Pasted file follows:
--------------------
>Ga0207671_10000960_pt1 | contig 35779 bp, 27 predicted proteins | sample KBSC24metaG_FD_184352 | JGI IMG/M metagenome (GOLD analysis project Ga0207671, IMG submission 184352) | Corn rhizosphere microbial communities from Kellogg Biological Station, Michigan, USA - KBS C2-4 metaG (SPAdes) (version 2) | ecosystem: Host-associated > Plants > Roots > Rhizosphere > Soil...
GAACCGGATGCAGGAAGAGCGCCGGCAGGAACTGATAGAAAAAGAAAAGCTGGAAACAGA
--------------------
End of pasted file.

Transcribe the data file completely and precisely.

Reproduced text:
>Ga0207671_10000960_pt1 | contig 35779 bp, 27 predicted proteins | sample KBSC24metaG_FD_184352 | JGI IMG/M metagenome (GOLD analysis project Ga0207671, IMG submission 184352) | Corn rhizosphere microbial communities from Kellogg Biological Station, Michigan, USA - KBS C2-4 metaG (SPAdes) (version 2) | ecosystem: Host-associated > Plants > Roots > Rhizosphere > Soil...
GAACCGGATGCAGGAAGAGCGCCGGCAGGAACTGATAGAAAAAGAAAAGCTGGAAACAGA